“The quest for bioenergy at a meaningful scale is both unrealistic and unsustainable,” says a new report from the World Resources Institute that calls into question Western governments’ support for energy policies that encourage large-scale conversion of plants into fuel.

The study, “” (pdf), published Thursday, is a wide-ranging look at the costs and benefits associated with producing plant-based energy, or biofuels.  It finds that dedicating crops, such as corn or sugarcane, or land to generating bioenergy—as the U.S. and some European countries are already doing and aiming to do even more—is an inefficient use of the world’s natural resources.

Further, the report states: “[B]ioenergy that entails the dedicated use of land to grow the energy feedstock will undercut efforts to combat climate change and to achieve a sustainable food future.”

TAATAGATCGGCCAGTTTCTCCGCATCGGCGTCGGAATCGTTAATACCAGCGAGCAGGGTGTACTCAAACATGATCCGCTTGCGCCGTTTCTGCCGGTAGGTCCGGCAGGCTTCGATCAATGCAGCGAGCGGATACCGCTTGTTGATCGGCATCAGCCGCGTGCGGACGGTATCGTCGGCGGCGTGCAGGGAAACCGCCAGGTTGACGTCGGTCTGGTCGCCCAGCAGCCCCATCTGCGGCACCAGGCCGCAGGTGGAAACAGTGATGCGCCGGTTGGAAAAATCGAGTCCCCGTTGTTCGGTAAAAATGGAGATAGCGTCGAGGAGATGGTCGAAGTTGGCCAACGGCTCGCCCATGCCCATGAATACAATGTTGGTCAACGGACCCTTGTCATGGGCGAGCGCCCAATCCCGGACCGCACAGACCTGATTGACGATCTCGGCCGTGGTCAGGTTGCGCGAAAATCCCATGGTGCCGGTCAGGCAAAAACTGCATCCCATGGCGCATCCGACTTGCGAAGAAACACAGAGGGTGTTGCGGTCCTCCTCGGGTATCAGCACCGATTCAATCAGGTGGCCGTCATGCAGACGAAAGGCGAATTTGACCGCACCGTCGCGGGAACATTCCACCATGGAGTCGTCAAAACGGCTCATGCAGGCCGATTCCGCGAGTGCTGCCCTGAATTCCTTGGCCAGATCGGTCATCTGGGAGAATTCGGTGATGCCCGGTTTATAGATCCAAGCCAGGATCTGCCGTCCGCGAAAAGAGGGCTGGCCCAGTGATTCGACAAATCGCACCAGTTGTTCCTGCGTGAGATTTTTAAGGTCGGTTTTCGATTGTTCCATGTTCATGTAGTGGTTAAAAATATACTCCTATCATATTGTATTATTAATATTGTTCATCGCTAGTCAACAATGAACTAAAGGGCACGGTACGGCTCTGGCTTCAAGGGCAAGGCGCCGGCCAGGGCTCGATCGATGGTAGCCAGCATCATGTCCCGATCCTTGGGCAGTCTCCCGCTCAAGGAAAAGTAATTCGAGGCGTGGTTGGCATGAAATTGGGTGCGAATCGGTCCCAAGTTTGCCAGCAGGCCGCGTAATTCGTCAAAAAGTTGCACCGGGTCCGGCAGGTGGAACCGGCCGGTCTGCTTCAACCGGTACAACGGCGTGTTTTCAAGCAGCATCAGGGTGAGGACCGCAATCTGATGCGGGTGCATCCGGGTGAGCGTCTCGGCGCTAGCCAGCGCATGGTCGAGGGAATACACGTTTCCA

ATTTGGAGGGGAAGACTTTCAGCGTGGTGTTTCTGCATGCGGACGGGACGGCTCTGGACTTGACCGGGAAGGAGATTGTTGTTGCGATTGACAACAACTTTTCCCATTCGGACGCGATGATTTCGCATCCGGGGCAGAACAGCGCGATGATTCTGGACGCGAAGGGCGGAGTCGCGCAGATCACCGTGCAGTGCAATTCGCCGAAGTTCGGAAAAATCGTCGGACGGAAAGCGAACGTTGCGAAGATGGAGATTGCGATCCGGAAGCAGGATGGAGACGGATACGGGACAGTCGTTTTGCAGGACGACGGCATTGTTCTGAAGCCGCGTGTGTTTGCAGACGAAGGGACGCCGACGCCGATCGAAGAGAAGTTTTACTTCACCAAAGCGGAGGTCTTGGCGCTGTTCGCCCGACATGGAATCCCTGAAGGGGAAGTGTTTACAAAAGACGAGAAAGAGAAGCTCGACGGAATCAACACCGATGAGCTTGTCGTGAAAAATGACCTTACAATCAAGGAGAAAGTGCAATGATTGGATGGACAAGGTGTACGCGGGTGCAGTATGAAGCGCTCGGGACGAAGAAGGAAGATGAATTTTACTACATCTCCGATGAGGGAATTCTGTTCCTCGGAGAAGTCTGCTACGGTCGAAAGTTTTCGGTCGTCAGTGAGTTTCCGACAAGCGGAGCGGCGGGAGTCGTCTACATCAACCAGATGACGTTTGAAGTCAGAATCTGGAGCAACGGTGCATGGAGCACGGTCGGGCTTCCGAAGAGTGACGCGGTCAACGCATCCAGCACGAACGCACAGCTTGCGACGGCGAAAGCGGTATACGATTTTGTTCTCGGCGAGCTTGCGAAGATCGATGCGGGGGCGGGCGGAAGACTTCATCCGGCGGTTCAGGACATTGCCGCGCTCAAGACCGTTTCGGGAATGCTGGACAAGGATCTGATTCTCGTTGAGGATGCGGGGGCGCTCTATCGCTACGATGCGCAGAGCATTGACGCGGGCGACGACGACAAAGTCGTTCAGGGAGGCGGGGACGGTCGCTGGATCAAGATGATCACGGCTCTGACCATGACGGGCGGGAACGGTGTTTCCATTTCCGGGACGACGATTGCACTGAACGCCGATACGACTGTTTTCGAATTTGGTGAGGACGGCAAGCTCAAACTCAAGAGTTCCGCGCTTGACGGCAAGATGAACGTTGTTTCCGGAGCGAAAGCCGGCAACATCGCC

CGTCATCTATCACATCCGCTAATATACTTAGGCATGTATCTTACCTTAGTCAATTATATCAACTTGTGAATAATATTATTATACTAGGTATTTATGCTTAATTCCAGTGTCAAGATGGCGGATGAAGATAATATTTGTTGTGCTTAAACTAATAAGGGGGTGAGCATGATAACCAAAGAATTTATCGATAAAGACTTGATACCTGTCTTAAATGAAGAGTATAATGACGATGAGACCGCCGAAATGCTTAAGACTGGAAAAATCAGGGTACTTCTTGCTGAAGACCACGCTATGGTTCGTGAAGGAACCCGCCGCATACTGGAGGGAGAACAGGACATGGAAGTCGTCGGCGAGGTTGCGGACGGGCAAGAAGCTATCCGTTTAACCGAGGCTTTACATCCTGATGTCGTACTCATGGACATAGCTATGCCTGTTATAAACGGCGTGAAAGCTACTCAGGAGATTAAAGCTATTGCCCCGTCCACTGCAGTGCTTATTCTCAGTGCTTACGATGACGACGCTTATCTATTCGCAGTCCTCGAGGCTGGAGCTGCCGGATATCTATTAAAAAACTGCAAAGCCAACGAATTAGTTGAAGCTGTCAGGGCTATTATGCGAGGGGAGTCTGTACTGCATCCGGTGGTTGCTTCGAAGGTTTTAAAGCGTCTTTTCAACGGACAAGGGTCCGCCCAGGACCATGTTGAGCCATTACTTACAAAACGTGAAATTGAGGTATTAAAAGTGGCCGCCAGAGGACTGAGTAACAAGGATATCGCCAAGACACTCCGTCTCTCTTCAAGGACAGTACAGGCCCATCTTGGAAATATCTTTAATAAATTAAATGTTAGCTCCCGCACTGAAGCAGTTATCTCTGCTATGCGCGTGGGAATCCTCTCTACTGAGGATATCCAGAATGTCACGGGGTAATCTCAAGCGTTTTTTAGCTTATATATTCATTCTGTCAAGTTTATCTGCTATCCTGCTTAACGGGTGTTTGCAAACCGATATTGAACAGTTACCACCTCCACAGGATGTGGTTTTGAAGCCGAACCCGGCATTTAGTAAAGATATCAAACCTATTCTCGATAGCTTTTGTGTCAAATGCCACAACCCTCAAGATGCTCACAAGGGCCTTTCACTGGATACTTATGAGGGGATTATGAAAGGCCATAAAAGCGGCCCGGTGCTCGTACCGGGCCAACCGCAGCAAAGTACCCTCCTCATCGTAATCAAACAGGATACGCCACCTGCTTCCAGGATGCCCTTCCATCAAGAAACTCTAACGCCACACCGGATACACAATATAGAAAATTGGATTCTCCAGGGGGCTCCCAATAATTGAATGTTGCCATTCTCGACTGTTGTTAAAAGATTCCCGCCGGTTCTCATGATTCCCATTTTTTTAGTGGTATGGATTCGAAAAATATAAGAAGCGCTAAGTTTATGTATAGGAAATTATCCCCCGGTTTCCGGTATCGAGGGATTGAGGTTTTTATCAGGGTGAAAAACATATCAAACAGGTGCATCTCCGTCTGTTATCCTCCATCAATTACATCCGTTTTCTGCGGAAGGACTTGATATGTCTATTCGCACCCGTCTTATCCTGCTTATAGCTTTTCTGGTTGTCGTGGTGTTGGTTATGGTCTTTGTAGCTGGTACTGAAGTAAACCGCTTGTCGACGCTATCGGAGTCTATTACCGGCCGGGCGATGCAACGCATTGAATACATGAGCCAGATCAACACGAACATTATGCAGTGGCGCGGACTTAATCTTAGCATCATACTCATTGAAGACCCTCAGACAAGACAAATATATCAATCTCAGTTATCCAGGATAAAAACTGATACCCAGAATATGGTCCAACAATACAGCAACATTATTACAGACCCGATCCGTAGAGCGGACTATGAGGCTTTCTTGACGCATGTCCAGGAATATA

Not only do today’s principal biofuels, which mostly use corn or sugarcane, simply divert crops from the food supply into the energy supply, their champions rely on “overly optimistic estimates of emissions reductions,” according to the analysis.

Co-authors Tim Searchinger and Ralph Heimlich explain:

In contrast, the study claims that “[o]n most of the world’s land, PV systems today can generate more than 100 times the useable energy per hectare than bioenergy is likely to produce in the future even using optimistic assumptions.”